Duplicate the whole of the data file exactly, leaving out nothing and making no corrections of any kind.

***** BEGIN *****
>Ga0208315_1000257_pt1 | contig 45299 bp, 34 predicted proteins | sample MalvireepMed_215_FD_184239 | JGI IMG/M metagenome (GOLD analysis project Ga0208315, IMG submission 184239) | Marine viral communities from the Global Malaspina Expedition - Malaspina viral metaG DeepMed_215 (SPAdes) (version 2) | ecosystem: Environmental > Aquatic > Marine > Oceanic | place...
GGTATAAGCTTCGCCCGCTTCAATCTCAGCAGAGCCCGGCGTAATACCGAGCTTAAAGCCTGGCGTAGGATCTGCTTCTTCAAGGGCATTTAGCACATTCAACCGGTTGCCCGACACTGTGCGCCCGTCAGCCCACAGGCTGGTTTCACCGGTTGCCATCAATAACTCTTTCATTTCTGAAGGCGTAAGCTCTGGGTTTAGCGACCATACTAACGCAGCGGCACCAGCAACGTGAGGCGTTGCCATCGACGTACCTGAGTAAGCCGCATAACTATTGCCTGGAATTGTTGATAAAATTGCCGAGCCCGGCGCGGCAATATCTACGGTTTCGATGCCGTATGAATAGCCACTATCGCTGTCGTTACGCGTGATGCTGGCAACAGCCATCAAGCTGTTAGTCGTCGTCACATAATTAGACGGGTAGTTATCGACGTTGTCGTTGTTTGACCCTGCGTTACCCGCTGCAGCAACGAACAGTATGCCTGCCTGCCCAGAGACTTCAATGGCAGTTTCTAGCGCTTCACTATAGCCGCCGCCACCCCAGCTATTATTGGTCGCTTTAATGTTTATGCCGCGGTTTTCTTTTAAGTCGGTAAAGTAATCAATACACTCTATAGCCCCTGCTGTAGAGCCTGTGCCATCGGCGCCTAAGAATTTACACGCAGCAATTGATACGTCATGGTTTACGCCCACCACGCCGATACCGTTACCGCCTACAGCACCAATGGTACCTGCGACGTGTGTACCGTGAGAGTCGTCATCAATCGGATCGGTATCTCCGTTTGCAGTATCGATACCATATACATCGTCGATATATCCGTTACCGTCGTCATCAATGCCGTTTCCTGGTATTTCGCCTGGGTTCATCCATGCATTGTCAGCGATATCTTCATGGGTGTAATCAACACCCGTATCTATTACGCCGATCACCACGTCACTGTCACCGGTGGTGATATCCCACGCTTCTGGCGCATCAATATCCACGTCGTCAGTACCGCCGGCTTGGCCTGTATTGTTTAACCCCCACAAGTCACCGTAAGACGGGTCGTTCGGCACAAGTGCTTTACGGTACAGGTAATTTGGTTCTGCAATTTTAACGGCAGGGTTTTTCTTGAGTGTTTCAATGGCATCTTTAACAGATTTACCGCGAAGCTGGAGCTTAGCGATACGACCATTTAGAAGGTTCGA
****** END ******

>Ga0208315_1000257_pt1 | contig 45299 bp, 34 predicted proteins | sample MalvireepMed_215_FD_184239 | JGI IMG/M metagenome (GOLD analysis project Ga0208315, IMG submission 184239) | Marine viral communities from the Global Malaspina Expedition - Malaspina viral metaG DeepMed_215 (SPAdes) (version 2) | ecosystem: Environmental > Aquatic > Marine > Oceanic | place...
GGTATAAGCTTCGCCCGCTTCAATCTCAGCAGAGCCCGGCGTAATACCGAGCTTAAAGCCTGGCGTAGGATCTGCTTCTTCAAGGGCATTTAGCACATTCAACCGGTTGCCCGACACTGTGCGCCCGTCAGCCCACAGGCTGGTTTCACCGGTTGCCATCAATAACTCTTTCATTTCTGAAGGCGTAAGCTCTGGGTTTAGCGACCATACTAACGCAGCGGCACCAGCAACGTGAGGCGTTGCCATCGACGTACCTGAGTAAGCCGCATAACTATTGCCTGGAATTGTTGATAAAATTGCCGAGCCCGGCGCGGCAATATCTACGGTTTCGATGCCGTATGAATAGCCACTATCGCTGTCGTTACGCGTGATGCTGGCAACAGCCATCAAGCTGTTAGTCGTCGTCACATAATTAGACGGGTAGTTATCGACGTTGTCGTTGTTTGACCCTGCGTTACCCGCTGCAGCAACGAACAGTATGCCTGCCTGCCCAGAGACTTCAATGGCAGTTTCTAGCGCTTCACTATAGCCGCCGCCACCCCAGCTATTATTGGTCGCTTTAATGTTTATGCCGCGGTTTTCTTTTAAGTCGGTAAAGTAATCAATACACTCTATAGCCCCTGCTGTAGAGCCTGTGCCATCGGCGCCTAAGAATTTACACGCAGCAATTGATACGTCATGGTTTACGCCCACCACGCCGATACCGTTACCGCCTACAGCACCAATGGTACCTGCGACGTGTGTACCGTGAGAGTCGTCATCAATCGGATCGGTATCTCCGTTTGCAGTATCGATACCATATACATCGTCGATATATCCGTTACCGTCGTCATCAATGCCGTTTCCTGGTATTTCGCCTGGGTTCATCCATGCATTGTCAGCGATATCTTCATGGGTGTAATCAACACCCGTATCTATTACGCCGATCACCACGTCACTGTCACCGGTGGTGATATCCCACGCTTCTGGCGCATCAATATCCACGTCGTCAGTACCGCCGGCTTGGCCTGTATTGTTTAACCCCCACAAGTCACCGTAAGACGGGTCGTTCGGCACAAGTGCTTTACGGTACAGGTAATTTGGTTCTGCAATTTTAACGGCAGGGTTTTTCTTGAGTGTTTCAATGGCATCTTTAACAGATTTACCGCGAAGCTGGAGCTTAGCGATACGACCATTTAGAAGGTTCGA